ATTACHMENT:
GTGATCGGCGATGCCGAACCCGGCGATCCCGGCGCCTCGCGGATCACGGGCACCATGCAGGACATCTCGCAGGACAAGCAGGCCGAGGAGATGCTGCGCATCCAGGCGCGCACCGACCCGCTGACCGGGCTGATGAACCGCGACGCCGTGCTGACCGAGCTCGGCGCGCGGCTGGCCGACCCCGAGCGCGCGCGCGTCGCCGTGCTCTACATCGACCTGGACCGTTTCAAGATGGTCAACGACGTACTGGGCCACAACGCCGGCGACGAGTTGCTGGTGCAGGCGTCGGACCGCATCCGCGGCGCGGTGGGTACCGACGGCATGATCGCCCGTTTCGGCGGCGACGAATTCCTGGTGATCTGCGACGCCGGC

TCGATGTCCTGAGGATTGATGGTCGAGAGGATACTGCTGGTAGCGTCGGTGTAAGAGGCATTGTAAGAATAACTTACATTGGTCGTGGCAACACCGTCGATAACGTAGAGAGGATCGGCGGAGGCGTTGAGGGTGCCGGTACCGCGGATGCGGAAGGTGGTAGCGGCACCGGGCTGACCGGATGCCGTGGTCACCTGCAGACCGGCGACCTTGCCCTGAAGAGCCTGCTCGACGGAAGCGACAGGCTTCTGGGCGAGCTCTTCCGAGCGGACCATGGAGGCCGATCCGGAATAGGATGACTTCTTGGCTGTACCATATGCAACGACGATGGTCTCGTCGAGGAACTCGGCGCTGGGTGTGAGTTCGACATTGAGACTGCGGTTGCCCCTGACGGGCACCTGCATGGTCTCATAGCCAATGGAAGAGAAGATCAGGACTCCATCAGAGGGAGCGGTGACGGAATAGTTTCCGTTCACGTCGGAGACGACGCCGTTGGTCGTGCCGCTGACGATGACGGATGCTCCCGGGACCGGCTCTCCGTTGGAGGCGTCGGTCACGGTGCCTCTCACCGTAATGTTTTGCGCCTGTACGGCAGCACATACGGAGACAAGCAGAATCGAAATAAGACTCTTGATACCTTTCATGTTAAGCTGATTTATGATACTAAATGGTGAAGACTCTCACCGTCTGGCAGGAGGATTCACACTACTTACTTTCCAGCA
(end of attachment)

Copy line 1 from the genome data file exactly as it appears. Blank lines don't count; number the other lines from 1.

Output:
GTGATCGGCGATGCCGAACCCGGCGATCCCGGCGCCTCGCGGATCACGGGCACCATGCAGGACATCTCGCAGGACAAGCAGGCCGAGGAGATGCTGCGCATCCAGGCGCGCACCGACCCGCTGACCGGGCTGATGAACCGCGACGCCGTGCTGACCGAGCTCGGCGCGCGGCTGGCCGACCCCGAGCGCGCGCGCGTCGCCGTGCTCTACATCGACCTGGACCGTTTCAAGATGGTCAACGACGTACTGGGCCACAACGCCGGCGACGAGTTGCTGGTGCAGGCGTCGGACCGCATCCGCGGCGCGGTGGGTACCGACGGCATGATCGCCCGTTTCGGCGGCGACGAATTCCTGGTGATCTGCGACGCCGGC